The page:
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I've been trying to better understand how the linux filesystem works, looking at journaling, inodes, and access control list. In looking into this, I came across filesystems which don't seem to act how I would expect a filesystem to act, such as glusterfs and mergerfs. Instead of getting written to a hard drive similar to how mkfs.ext3 or mkfs.xfs would, they are run on top of the other filesystems. So both ext3 and mergerfs (or glusterfs) could be used with the same drive, which seems strange since I as far as I know, two filesystems can't be defined on the same partition.

Is my understanding of filesystems wrong, or is there something special about the mergerfs/glusterfs systems which distinguish them from ext3 or xfs?

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The word "filesystem" is somewhat overloaded, and I think that might be confusing you. In one sense a "filesystem" is the format in which files are written to some medium (e.g., a partition on a disk). In another sense, a "filesystem" (or more specifically, a "Virtual Filesystem") is an abstraction provided by the OS that presents a set of files (regular files, directories, etc). An OS can read the on-disk filesystem and present a filesystem abstraction.

The files presented in the filesystem abstraction can be stored on disk (e.g., ext4), on some other host across the network (e.g., cifs, nfs), or elsewhere. Something like mergerfs takes multiple sources of files and presents them as if it was a single source. From their website "mergerfs logically merges multiple paths together. Think a union of sets."

Take a look at the mergerfs website, they have a nice description of what that does.

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    Awesome, that distinguishing between a on-disk filesystem (ext3, ext4) and a virtual filesystem is exactly what I was looking for. Thank you. – Hidden14 Jan 3 '18 at 0:46
  • Except that a file system is ALSO an abstraction for blocks of data. The VFS is much like what the internet is to a set of networks, it combines them into a common interface. – jdwolf Jan 3 '18 at 0:59
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    There are some dictionaries at unix.stackexchange.com/a/249964/5132 . (-: – JdeBP Jan 3 '18 at 7:17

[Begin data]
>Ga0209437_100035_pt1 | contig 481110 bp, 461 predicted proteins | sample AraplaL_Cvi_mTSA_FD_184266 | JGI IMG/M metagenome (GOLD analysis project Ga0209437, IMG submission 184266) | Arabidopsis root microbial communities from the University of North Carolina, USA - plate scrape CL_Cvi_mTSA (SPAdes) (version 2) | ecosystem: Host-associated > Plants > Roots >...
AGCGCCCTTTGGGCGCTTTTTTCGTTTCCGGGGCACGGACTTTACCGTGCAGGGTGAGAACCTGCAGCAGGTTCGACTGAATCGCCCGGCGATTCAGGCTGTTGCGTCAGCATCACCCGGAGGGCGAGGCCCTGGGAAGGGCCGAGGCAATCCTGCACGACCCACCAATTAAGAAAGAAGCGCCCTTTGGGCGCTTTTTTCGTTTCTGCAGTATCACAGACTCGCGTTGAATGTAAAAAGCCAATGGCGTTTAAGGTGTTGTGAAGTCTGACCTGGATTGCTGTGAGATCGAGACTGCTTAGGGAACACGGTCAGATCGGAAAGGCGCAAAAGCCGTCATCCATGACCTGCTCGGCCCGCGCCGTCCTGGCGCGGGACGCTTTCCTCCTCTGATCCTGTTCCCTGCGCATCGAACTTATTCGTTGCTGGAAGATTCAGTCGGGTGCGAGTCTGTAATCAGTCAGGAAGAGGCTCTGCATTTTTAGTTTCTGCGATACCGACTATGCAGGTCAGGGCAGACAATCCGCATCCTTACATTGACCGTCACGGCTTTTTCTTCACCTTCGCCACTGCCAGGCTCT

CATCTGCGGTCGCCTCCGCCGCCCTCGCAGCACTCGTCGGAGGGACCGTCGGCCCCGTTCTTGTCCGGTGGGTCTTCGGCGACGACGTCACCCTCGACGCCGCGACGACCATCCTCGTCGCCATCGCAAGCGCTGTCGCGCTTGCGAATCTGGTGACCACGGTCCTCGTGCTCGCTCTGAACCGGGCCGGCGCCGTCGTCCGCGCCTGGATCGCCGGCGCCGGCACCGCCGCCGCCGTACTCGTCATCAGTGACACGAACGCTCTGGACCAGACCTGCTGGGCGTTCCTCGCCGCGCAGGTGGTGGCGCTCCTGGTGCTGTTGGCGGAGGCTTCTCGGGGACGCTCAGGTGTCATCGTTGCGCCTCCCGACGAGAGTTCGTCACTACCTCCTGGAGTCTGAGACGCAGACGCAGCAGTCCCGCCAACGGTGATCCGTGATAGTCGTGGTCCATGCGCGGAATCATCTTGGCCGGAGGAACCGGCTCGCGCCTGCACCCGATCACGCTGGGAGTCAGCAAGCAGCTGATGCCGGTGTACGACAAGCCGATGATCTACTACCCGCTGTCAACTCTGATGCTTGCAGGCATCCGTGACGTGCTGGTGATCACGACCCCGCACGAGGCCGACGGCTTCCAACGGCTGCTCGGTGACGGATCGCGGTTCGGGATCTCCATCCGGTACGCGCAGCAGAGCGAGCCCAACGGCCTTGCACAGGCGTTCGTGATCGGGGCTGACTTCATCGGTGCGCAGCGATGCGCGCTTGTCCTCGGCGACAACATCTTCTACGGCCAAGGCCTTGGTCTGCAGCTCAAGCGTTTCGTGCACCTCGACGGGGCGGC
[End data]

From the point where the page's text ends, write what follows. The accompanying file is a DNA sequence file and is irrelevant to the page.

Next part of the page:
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Distributed Network file systems are more like a database than a file system and often live inside regular file systems to avoid complication / duplicate code.

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With network-attached storage file systems it would be more accurate to say the file system is using the underlying file system to implement itself or more accurately its using the OSs virtual file system (VFS) which may store the data on disk using many different on-disk file systems.

This is just as much true of Samba or NFS when you mount them via the OS. However glusterfs also has the feature of combining many network attached storage together on its backend. I would call this a networked/union FS but the term they use is scale-out.

Unionfs, mergerfs, aufs and overlayfs are implementations of union mounting and exist as file systems in the VFS of Linux but do not on-disk. Their function is to combile files from several underlaying file systems and present them as another file system on the VFS. They can be passed via mount or fstab but they won't appear in the on-disks fs super block.

So at no point are any on-disk file systems existing as some multiple of file systems as you mentioned. Although ironically such file systems exist. For example an ext3 file system IS an ext4 file system until an ext4 specific feature is used.

  • On that last part, you mean to say that ext4 is identical to ext3 until a ext4 feature is used? (Just to confirm, I don't understand those filesystems fully yet) – Hidden14 Jan 3 '18 at 0:47
  • @Hidden14 It is semantically. You can for example mount an ext3 as ext4. – jdwolf Jan 3 '18 at 0:56

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